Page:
But other bread ring finds suggest people saw symbolic purpose in them as votive offerings to religious deities. Depictions of the loaves were found on 4,000-year-old Minoan terracotta offering bowls. In Greece, the breads were associated with worshiping Hera, the Greek goddess of women, marriage, family and childbirth. In Greek colonies in southern Italy, there is evidence that ring breads were used as sacrificial offerings to Demeter, the ancient Greek goddess of the harvest.
Offerings to the gods
The Roman culture around the time of Pompeii also used small “cakes” as offerings to please their gods and ask for favours. The cakes were made of wheat or barley with fresh cheese or honey and comparable to a modern biscuit or sweet bread.
The use of ring breads carried on after the collapse of the Roman Empire into early Christianity. A fresco found in the catacombs of one ancient Christian church portrays the “Loaves and Fishes,” as recorded in the New Testament (Matthew 14:13-21), with two fish and a basket containing five ring breads. — the exact number of fish and loaves of bread that Jesus multiplied in the “Feeding of the Five Thousand” community meal is often interpreted as foreshadowing the Eucharist.
Sacred to the profane
But along the way, the role of ring breads changed from the sacred to the profane. Post-Renaissance, they became little more than cheap snacks sold to people on the streets.
They were known as Arculata, from the singular form, arculum, “a crown-like headpiece worn when carrying sacred vessels at public sacrifices.”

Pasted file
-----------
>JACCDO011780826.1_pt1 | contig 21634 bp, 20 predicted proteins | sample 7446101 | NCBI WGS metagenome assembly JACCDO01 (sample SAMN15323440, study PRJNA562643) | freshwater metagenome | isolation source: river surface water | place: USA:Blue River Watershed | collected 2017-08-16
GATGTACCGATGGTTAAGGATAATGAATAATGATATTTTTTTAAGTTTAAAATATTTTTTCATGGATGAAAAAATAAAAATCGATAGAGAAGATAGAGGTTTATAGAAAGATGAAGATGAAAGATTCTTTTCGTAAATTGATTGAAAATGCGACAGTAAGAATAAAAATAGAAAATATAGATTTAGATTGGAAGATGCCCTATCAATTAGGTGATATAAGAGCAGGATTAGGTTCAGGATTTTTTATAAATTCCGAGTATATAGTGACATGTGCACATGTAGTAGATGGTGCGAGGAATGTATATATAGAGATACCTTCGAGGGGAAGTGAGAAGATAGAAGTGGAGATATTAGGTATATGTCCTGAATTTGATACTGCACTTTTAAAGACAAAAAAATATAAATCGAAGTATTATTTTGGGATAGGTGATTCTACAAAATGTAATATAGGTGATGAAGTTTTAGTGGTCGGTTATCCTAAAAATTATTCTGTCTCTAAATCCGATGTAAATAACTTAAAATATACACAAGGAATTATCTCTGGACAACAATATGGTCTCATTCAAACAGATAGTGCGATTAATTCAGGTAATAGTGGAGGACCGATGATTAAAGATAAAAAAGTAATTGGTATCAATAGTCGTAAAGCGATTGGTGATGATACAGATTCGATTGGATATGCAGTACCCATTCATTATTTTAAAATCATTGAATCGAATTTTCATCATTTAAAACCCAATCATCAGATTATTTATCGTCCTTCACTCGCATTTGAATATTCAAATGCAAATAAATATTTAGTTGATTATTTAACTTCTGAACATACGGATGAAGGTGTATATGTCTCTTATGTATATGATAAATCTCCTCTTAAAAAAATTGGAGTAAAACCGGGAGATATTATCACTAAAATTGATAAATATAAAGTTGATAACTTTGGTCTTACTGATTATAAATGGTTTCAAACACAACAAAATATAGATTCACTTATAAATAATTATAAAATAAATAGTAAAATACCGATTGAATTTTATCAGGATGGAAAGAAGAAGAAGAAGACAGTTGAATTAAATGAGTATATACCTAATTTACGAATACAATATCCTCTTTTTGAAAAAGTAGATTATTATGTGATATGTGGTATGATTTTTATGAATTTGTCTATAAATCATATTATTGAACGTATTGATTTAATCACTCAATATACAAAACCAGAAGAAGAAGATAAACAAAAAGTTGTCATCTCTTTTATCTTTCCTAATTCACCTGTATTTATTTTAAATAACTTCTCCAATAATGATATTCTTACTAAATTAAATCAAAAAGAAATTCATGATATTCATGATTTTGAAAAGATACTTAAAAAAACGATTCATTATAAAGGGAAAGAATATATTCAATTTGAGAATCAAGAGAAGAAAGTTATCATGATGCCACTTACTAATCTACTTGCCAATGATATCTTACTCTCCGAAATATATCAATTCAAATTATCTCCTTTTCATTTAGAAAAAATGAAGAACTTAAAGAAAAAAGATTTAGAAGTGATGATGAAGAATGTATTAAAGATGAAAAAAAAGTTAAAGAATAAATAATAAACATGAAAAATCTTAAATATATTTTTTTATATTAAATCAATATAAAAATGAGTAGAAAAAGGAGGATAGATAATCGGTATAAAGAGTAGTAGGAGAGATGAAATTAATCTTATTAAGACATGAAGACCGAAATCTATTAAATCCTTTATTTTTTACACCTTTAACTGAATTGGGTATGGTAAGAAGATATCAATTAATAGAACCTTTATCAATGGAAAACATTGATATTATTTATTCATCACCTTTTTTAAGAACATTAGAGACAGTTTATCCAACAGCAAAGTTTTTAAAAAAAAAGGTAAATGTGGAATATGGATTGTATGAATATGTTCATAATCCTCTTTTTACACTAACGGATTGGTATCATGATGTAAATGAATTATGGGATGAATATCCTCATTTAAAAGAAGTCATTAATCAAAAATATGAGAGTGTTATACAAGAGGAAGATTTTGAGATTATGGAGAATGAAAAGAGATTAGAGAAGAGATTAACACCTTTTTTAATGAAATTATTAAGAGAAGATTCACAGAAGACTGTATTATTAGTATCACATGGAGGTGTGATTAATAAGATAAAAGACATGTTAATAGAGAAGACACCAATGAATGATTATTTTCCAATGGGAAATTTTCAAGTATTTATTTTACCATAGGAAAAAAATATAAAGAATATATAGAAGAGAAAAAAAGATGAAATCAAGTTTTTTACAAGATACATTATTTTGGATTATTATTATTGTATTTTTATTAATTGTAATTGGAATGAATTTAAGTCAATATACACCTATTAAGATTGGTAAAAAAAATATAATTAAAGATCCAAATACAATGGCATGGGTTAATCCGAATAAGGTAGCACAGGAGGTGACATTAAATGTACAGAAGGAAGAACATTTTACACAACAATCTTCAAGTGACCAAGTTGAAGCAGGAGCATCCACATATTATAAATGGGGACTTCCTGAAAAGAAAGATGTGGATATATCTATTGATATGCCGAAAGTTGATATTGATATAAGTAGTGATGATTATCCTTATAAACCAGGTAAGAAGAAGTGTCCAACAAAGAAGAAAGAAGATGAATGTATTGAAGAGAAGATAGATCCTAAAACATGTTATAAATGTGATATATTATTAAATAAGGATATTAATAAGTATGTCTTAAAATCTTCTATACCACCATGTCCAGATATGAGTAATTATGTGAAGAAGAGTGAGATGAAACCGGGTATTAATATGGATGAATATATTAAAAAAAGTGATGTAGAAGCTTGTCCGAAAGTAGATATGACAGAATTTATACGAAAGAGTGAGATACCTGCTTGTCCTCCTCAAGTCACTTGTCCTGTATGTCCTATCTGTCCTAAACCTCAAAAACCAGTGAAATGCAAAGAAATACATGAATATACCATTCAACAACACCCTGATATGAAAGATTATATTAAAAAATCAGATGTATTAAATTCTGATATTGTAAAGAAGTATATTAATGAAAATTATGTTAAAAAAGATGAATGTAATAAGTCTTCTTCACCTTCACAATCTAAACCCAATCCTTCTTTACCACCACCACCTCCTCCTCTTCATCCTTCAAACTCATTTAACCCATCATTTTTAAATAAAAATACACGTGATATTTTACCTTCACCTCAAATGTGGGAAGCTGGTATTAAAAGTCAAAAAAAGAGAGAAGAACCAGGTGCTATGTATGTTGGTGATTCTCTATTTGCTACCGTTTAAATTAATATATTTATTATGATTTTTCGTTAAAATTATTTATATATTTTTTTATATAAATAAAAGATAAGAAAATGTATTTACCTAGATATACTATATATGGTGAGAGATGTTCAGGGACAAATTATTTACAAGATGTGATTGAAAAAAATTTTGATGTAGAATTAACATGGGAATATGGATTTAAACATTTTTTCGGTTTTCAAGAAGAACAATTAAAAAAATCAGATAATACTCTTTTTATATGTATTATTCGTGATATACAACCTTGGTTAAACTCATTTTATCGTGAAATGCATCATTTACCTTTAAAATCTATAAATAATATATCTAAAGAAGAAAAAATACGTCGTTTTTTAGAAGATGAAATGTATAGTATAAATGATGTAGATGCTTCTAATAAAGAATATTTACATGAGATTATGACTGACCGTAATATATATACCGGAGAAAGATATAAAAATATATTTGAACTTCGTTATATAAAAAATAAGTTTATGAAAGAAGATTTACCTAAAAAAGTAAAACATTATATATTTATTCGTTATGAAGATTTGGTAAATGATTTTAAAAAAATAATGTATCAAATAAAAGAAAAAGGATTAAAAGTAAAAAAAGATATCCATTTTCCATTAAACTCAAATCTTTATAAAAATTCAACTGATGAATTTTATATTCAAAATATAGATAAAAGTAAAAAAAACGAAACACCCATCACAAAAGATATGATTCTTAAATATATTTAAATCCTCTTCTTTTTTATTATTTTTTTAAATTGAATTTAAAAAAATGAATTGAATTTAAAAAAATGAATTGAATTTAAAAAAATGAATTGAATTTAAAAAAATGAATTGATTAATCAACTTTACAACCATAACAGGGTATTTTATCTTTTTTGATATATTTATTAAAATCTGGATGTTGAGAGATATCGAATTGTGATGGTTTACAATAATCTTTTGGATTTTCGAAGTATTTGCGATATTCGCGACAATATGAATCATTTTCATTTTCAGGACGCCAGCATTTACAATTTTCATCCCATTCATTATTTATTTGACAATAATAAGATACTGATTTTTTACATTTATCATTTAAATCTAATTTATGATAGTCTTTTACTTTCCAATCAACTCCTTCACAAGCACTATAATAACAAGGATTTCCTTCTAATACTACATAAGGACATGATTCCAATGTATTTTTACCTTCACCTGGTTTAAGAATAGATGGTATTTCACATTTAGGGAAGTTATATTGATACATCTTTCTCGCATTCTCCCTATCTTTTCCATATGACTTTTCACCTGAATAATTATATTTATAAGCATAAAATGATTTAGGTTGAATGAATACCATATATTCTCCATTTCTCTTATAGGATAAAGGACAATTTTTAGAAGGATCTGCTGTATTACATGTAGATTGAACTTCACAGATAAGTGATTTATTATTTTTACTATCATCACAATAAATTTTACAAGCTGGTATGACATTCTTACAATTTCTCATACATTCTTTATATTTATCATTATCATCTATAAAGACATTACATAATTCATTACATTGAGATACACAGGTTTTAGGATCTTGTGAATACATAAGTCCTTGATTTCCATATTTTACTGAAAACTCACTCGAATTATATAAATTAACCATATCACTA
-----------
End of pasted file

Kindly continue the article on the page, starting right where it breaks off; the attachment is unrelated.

To the Greeks, arculata may be known as kollyra, believed to be the etymological root of the modern Greek bread koulouri.
It’s probably not surprising that those who escaped the Vesuvius catastrophe were able to spread their knowledge and customs — including ring bread recipes — to new cities, countries, and continents around the world.
Were the arculata from Pompeii’s Bakery Modestus the forerunners of the Koulouri that my ex-wife Anne and I found on the streets of Athens in 1980?
Farrell Monaco, the author of the BBC World’s Table article, offers a chance for readers to taste arculata for themselves. Monaco recreated a detailed recipe based on her study of the breads and leavened with sourdough, no less, including instructions for shaping and suggestions for coating the loaves.
For a Greek take on arculata, she advises sprinkling sesame seeds on them before putting them in the oven.
Lastly, here are her tasting and pairing suggestions:
To serve, place 12 arculata on a platter or on single-serving plates alongside some dried figs, prunes and chestnuts. This represents a meal – or perhaps an offering – abandoned by one Pompeian resident at a shop on the Via degli Augustali during the eruption of Mount Vesuvius in 79 CE.
Lastly, place the 13th roll aside as an offering to Hera or Demeter, the virgins Vesta or Mary, the grandmothers of Greece and Italy, or the bakers and street hawkers of past and present.
I’m all in for Koulouri!
CE stands for “Current Era” and is equivalent to the now-obsolete designation “AD” or “After Death” of Jesus Christ — a contemporary attempt to make time more “religion-neutral.” For more explanation, see this blog post at antidote.info↩
This neighbouring city was also decimated by Vesuvius↩